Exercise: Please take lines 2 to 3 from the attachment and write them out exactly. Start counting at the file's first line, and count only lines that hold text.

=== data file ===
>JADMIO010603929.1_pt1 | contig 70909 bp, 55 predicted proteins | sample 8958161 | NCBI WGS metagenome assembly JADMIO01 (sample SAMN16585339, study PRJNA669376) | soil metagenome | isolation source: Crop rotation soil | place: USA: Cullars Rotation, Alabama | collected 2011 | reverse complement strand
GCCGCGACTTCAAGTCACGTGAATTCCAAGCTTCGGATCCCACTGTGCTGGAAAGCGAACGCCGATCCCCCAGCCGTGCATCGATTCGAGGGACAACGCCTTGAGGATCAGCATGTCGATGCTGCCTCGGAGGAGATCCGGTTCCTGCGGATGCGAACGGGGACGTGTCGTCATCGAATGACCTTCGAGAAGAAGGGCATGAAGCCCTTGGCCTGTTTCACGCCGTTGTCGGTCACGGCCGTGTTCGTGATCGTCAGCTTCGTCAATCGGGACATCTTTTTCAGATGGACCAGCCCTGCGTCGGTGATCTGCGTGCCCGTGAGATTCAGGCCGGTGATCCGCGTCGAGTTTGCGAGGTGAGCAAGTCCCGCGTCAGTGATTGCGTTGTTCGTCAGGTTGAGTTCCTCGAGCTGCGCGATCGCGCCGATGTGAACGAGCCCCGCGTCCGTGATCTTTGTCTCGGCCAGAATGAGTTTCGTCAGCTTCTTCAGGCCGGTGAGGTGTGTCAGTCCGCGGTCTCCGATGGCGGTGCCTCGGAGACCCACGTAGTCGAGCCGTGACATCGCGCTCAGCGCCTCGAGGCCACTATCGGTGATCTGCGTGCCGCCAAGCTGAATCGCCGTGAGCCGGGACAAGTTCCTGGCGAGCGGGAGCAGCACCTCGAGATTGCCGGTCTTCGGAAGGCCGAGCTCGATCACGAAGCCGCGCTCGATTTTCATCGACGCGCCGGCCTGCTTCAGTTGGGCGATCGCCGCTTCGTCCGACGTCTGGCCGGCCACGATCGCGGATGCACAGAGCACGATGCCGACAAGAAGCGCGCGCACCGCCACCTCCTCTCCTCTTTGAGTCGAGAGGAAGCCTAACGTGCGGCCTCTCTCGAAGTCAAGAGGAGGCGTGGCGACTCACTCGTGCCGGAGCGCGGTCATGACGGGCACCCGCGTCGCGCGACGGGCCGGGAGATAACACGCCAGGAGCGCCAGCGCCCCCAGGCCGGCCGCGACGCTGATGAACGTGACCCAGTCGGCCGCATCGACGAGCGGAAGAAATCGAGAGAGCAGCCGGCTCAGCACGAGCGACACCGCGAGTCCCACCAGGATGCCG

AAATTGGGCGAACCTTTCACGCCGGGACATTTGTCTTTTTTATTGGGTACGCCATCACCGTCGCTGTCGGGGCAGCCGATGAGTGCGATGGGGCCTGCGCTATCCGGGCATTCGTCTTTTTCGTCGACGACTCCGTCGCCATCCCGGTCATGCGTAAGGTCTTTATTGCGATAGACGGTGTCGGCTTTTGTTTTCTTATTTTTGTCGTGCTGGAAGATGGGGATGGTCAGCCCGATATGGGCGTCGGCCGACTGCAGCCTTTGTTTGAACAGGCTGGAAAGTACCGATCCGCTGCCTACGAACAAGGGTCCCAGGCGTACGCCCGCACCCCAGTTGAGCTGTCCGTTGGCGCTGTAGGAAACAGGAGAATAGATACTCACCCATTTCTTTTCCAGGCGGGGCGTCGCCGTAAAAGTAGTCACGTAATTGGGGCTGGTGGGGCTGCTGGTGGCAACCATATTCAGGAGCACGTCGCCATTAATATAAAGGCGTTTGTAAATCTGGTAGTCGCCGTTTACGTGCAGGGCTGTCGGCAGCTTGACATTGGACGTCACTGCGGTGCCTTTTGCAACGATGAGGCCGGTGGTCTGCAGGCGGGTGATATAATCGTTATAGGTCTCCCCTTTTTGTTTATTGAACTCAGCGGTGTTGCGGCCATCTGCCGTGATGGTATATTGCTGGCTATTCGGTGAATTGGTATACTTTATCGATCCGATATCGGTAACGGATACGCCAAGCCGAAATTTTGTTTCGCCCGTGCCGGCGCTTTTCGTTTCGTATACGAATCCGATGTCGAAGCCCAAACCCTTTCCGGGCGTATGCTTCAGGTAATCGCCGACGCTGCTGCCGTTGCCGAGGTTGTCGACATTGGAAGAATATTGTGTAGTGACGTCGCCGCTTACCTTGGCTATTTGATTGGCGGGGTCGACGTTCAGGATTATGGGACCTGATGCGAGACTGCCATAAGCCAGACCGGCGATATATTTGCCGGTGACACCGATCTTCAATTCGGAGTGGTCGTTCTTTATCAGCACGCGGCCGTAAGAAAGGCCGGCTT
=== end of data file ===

GCCGCGACTTCAAGTCACGTGAATTCCAAGCTTCGGATCCCACTGTGCTGGAAAGCGAACGCCGATCCCCCAGCCGTGCATCGATTCGAGGGACAACGCCTTGAGGATCAGCATGTCGATGCTGCCTCGGAGGAGATCCGGTTCCTGCGGATGCGAACGGGGACGTGTCGTCATCGAATGACCTTCGAGAAGAAGGGCATGAAGCCCTTGGCCTGTTTCACGCCGTTGTCGGTCACGGCCGTGTTCGTGATCGTCAGCTTCGTCAATCGGGACATCTTTTTCAGATGGACCAGCCCTGCGTCGGTGATCTGCGTGCCCGTGAGATTCAGGCCGGTGATCCGCGTCGAGTTTGCGAGGTGAGCAAGTCCCGCGTCAGTGATTGCGTTGTTCGTCAGGTTGAGTTCCTCGAGCTGCGCGATCGCGCCGATGTGAACGAGCCCCGCGTCCGTGATCTTTGTCTCGGCCAGAATGAGTTTCGTCAGCTTCTTCAGGCCGGTGAGGTGTGTCAGTCCGCGGTCTCCGATGGCGGTGCCTCGGAGACCCACGTAGTCGAGCCGTGACATCGCGCTCAGCGCCTCGAGGCCACTATCGGTGATCTGCGTGCCGCCAAGCTGAATCGCCGTGAGCCGGGACAAGTTCCTGGCGAGCGGGAGCAGCACCTCGAGATTGCCGGTCTTCGGAAGGCCGAGCTCGATCACGAAGCCGCGCTCGATTTTCATCGACGCGCCGGCCTGCTTCAGTTGGGCGATCGCCGCTTCGTCCGACGTCTGGCCGGCCACGATCGCGGATGCACAGAGCACGATGCCGACAAGAAGCGCGCGCACCGCCACCTCCTCTCCTCTTTGAGTCGAGAGGAAGCCTAACGTGCGGCCTCTCTCGAAGTCAAGAGGAGGCGTGGCGACTCACTCGTGCCGGAGCGCGGTCATGACGGGCACCCGCGTCGCGCGACGGGCCGGGAGATAACACGCCAGGAGCGCCAGCGCCCCCAGGCCGGCCGCGACGCTGATGAACGTGACCCAGTCGGCCGCATCGACGAGCGGAAGAAATCGAGAGAGCAGCCGGCTCAGCACGAGCGACACCGCGAGTCCCACCAGGATGCCG

AAATTGGGCGAACCTTTCACGCCGGGACATTTGTCTTTTTTATTGGGTACGCCATCACCGTCGCTGTCGGGGCAGCCGATGAGTGCGATGGGGCCTGCGCTATCCGGGCATTCGTCTTTTTCGTCGACGACTCCGTCGCCATCCCGGTCATGCGTAAGGTCTTTATTGCGATAGACGGTGTCGGCTTTTGTTTTCTTATTTTTGTCGTGCTGGAAGATGGGGATGGTCAGCCCGATATGGGCGTCGGCCGACTGCAGCCTTTGTTTGAACAGGCTGGAAAGTACCGATCCGCTGCCTACGAACAAGGGTCCCAGGCGTACGCCCGCACCCCAGTTGAGCTGTCCGTTGGCGCTGTAGGAAACAGGAGAATAGATACTCACCCATTTCTTTTCCAGGCGGGGCGTCGCCGTAAAAGTAGTCACGTAATTGGGGCTGGTGGGGCTGCTGGTGGCAACCATATTCAGGAGCACGTCGCCATTAATATAAAGGCGTTTGTAAATCTGGTAGTCGCCGTTTACGTGCAGGGCTGTCGGCAGCTTGACATTGGACGTCACTGCGGTGCCTTTTGCAACGATGAGGCCGGTGGTCTGCAGGCGGGTGATATAATCGTTATAGGTCTCCCCTTTTTGTTTATTGAACTCAGCGGTGTTGCGGCCATCTGCCGTGATGGTATATTGCTGGCTATTCGGTGAATTGGTATACTTTATCGATCCGATATCGGTAACGGATACGCCAAGCCGAAATTTTGTTTCGCCCGTGCCGGCGCTTTTCGTTTCGTATACGAATCCGATGTCGAAGCCCAAACCCTTTCCGGGCGTATGCTTCAGGTAATCGCCGACGCTGCTGCCGTTGCCGAGGTTGTCGACATTGGAAGAATATTGTGTAGTGACGTCGCCGCTTACCTTGGCTATTTGATTGGCGGGGTCGACGTTCAGGATTATGGGACCTGATGCGAGACTGCCATAAGCCAGACCGGCGATATATTTGCCGGTGACACCGATCTTCAATTCGGAGTGGTCGTTCTTTATCAGCACGCGGCCGTAAGAAAGGCCGGCTT